Dimitar Berbatov (2008-present)

Here’s to part one of two in bold statements from me towards flops by Sir Alex Ferguson. Yeah, Dimitar Berbatov – the shared holder of the Premier League golden boot for the 2010-11 season (and even then he was a substitute for the main stay of the season.) The Bulgarian striker is dubbed as lazy and poor and recently has had his wish to leave Old Trafford accepted at the end of this season.  Five goals at home to Blackburn and hat-tricks against Liverpool and Birmingham meant three fifths of his league goals came in the space of three games.

Impressive? Ferguson left him out of the Champions League squad as the Bulgarian rarely got a chance to prove himself for the 30 million fee which remains United’s transfer fee record.

Jaap Stam (1998-2001)

The final part of my bold choices for this list is Jaap Stam. In the late 20th century, Stam was arguably the cornerstone in his opening season at United as he helped the Red Devils along the way to a historic treble winning season. A goal in the 6-2 victory at Filbert Street was memorable as well as many crucial tackles and clearances, most notably against the likes of Inter Milan.

Stam’s English dream was short lived as he notched up three titles in as many seasons before letting slip comments in his autobiography which infuriated and subsequently forced Ferguson into selling the Dutch defender. Ferguson has since admitted his mistake but for the price that Stam cost United he should be regarded as a flop, especially seen as though one of the few mistakes in his almost 26-year tenure Ferguson has admitted to was selling this man who could’ve moved onto legendary status at the Theatre of Dreams.

Kleberson (2003-2005)

As I said previously, through Arsenal’s undefeated season and Mourinho’s brief dominance of English football was a transitional period. Another World Cup winning player in Kleberson who triumphed in 2002 with Brazil failed to live up to expectations in Manchester in his frankly poor thirty performances with two goals in his two seasons at United. To add insult to injury, Ferguson lost four million in profit from the sale on to the Turkish club of Besiktas.

Eric Djemba-Djemba (2003-2005)

So good they named him twice? They could’ve named him three times but it still wouldn’t have excluded Eric Djemba-Djemba from this list. His time at United was almost identical to that of Kleberson’s except this Cameroonian midfielder wasn’t a World Cup winner. He was 22 years of age when he embarked on the Community Shield in 2003, tearing into the Arsenal squad in Cardiff. I was privileged to witness his only goal at Old Trafford as he scored the fifth against Panathanaikos where he sent a two-yard screamer into the roof of the net.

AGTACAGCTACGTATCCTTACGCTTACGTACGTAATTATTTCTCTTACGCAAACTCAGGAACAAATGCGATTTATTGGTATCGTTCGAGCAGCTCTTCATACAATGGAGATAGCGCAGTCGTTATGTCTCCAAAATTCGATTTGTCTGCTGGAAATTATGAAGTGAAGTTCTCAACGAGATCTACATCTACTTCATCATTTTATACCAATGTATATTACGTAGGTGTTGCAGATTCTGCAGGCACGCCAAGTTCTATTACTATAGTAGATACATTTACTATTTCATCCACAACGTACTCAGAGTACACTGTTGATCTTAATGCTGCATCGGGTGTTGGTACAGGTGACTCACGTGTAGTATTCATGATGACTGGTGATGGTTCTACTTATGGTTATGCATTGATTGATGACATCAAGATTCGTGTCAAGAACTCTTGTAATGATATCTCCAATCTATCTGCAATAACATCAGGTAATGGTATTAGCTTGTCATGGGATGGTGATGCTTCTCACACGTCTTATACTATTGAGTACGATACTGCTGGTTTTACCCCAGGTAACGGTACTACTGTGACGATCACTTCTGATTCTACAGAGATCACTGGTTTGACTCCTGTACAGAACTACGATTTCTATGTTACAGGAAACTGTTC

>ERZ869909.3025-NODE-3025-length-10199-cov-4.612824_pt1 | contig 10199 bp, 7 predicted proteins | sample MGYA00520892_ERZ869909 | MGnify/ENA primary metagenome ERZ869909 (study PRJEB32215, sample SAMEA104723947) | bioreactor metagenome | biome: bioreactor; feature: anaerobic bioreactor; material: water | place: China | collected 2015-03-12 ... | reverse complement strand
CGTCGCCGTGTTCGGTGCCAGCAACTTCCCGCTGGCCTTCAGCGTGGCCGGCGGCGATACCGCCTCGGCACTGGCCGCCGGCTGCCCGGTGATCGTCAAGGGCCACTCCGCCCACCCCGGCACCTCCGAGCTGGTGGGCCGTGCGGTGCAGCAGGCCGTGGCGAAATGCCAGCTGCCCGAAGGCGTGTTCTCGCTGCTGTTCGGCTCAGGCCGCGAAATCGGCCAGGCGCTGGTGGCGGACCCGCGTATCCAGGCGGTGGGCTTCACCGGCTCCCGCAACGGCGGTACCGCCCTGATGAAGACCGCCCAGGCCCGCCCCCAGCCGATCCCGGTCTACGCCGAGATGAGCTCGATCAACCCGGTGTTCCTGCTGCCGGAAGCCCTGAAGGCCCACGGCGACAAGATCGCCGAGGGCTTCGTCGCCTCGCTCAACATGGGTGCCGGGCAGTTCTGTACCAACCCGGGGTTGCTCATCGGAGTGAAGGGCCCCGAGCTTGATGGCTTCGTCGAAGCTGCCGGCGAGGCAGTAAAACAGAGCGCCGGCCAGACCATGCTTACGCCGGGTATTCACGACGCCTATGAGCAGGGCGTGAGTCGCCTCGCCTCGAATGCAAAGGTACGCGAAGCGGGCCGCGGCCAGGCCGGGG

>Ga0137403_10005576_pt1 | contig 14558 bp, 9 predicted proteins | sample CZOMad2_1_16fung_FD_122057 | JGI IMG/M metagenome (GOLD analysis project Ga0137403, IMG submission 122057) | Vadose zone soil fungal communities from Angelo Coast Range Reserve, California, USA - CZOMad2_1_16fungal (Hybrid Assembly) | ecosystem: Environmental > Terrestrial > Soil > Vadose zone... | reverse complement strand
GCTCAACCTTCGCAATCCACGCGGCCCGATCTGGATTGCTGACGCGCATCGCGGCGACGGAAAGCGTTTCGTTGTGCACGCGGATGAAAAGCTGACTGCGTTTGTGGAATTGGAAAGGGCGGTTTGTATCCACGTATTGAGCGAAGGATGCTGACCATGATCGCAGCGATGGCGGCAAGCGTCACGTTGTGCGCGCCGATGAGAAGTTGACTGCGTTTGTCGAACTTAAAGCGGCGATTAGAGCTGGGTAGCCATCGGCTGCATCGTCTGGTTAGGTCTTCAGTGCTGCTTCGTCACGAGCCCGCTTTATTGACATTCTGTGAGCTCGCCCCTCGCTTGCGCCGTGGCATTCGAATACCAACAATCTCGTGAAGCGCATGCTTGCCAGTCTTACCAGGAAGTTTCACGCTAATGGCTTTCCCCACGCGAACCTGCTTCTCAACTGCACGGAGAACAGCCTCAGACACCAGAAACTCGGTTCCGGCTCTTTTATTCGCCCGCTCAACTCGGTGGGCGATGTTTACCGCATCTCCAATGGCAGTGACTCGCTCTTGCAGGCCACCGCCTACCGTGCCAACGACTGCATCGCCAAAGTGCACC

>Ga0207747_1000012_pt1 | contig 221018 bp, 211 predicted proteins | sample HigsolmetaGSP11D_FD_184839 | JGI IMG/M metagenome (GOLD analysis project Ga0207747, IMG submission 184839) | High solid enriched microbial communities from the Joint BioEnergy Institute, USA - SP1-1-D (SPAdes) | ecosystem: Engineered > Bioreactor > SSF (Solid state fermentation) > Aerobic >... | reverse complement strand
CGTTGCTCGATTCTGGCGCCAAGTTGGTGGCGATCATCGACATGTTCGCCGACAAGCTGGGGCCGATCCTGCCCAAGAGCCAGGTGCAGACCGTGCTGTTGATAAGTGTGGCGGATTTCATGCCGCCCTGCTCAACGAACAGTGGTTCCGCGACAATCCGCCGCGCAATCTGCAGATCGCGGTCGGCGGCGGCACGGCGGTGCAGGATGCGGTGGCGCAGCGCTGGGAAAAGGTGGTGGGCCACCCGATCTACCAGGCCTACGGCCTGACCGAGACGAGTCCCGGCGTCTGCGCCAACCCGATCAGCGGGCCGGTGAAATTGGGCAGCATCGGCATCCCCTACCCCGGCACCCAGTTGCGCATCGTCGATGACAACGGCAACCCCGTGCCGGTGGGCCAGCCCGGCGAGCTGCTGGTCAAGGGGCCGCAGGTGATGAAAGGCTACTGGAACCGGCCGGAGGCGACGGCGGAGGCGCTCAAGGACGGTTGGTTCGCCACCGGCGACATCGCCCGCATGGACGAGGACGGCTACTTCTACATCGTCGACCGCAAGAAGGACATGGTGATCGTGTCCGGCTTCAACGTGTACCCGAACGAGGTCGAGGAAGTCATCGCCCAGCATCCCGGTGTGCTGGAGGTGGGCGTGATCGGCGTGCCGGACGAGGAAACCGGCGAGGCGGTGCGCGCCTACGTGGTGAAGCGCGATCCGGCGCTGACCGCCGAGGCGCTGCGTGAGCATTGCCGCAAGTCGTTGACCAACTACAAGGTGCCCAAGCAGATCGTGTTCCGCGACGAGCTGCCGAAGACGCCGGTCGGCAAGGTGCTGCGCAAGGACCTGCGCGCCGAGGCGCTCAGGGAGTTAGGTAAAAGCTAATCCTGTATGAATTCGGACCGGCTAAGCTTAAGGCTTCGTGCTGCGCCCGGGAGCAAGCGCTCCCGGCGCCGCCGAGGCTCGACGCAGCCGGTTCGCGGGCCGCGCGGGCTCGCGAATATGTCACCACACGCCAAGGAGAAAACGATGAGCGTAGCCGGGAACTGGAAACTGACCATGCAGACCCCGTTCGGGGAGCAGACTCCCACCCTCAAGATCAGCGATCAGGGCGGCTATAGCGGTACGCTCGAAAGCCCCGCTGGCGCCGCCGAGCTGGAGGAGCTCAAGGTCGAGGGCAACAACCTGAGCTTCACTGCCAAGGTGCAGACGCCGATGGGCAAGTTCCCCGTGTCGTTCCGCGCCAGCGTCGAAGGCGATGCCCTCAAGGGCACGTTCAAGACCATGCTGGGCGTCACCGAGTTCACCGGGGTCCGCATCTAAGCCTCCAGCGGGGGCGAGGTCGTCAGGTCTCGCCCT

He led Kleberson in terms of appearances by only nine in a poor stint for both parties as United made a 2 million loss on him when he was sold to Aston Villa in 2005.

Diego Forlan (2001-2004)

He came from Uruguay, he made the Scousers cry but let’s not forget that it took Diego Forlan until his 27th appearance when he rattled in a late penalty against Maccabi Haifa.  He had to wait a further eight matches for his first goal from open play as he equalised against Aston Villa. Forlan was becoming a cult hero on the terraces of United and the fact that he went onto become a prominent goalscorer for Villarreal, Atletico Madrid and winning the Golden Ball at the 2010 World Cup.

Just like Stam, Ferguson could’ve perhaps kept hold of the Anfield brace-scoring Uruguayan for much longer and he would’ve reaped the rewards. Forlan might have become a cult hero in his final days at Old Trafford but those 26 fruitless matches might have made him a cult legend but not necessarily the best forward at the club – especially behind Ruud van Nistelrooy.

Laurent Blanc (2001-2003)

One of three former World Cup winners on this list which proves how often safe transfers for one of the best managers to have ever lived can still flop. Example number three comes from the same squad which brought you Fabien Barthez and not to mention the likes of Zinedine Zidane, Thierry Henry and the like. The only mistake Ferguson made was not signing Blanc sooner in his career as the French Barthez-kissing defender was 35 years of age upon his signing.

His poor performances and five successive losses against Bolton, Liverpool, Arsenal, Newcastle and Chelsea spell out his surname in his opening season. These weren’t good omens for the player who previously notched up 11 goals for Marseille in a season, Blanc netted four times in two seasons in a career which culminated in a Premier League for which he was sporadically selected.